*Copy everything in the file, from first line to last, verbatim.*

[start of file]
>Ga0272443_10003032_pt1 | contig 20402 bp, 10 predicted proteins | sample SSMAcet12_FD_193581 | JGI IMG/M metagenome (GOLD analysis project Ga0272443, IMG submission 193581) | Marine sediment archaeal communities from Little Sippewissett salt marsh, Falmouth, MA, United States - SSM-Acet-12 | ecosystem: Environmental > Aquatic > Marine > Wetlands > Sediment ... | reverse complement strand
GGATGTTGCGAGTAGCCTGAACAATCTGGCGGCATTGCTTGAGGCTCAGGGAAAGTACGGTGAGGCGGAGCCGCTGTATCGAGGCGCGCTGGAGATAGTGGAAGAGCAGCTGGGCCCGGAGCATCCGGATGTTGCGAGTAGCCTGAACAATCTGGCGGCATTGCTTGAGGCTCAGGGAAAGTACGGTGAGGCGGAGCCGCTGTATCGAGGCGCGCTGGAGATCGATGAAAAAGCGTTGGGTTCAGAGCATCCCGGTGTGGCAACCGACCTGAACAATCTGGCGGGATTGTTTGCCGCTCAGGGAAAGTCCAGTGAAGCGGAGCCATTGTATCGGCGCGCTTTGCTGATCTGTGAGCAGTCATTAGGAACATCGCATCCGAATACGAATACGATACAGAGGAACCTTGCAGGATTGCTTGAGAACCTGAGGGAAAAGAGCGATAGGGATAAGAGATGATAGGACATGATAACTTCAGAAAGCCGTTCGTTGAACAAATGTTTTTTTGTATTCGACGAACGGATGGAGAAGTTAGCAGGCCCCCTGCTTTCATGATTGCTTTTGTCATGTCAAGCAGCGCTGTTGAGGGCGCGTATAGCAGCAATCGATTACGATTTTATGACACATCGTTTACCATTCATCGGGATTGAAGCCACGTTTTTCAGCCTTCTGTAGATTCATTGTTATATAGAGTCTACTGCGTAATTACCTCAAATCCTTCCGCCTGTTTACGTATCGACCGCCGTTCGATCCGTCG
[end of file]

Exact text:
>Ga0272443_10003032_pt1 | contig 20402 bp, 10 predicted proteins | sample SSMAcet12_FD_193581 | JGI IMG/M metagenome (GOLD analysis project Ga0272443, IMG submission 193581) | Marine sediment archaeal communities from Little Sippewissett salt marsh, Falmouth, MA, United States - SSM-Acet-12 | ecosystem: Environmental > Aquatic > Marine > Wetlands > Sediment ... | reverse complement strand
GGATGTTGCGAGTAGCCTGAACAATCTGGCGGCATTGCTTGAGGCTCAGGGAAAGTACGGTGAGGCGGAGCCGCTGTATCGAGGCGCGCTGGAGATAGTGGAAGAGCAGCTGGGCCCGGAGCATCCGGATGTTGCGAGTAGCCTGAACAATCTGGCGGCATTGCTTGAGGCTCAGGGAAAGTACGGTGAGGCGGAGCCGCTGTATCGAGGCGCGCTGGAGATCGATGAAAAAGCGTTGGGTTCAGAGCATCCCGGTGTGGCAACCGACCTGAACAATCTGGCGGGATTGTTTGCCGCTCAGGGAAAGTCCAGTGAAGCGGAGCCATTGTATCGGCGCGCTTTGCTGATCTGTGAGCAGTCATTAGGAACATCGCATCCGAATACGAATACGATACAGAGGAACCTTGCAGGATTGCTTGAGAACCTGAGGGAAAAGAGCGATAGGGATAAGAGATGATAGGACATGATAACTTCAGAAAGCCGTTCGTTGAACAAATGTTTTTTTGTATTCGACGAACGGATGGAGAAGTTAGCAGGCCCCCTGCTTTCATGATTGCTTTTGTCATGTCAAGCAGCGCTGTTGAGGGCGCGTATAGCAGCAATCGATTACGATTTTATGACACATCGTTTACCATTCATCGGGATTGAAGCCACGTTTTTCAGCCTTCTGTAGATTCATTGTTATATAGAGTCTACTGCGTAATTACCTCAAATCCTTCCGCCTGTTTACGTATCGACCGCCGTTCGATCCGTCG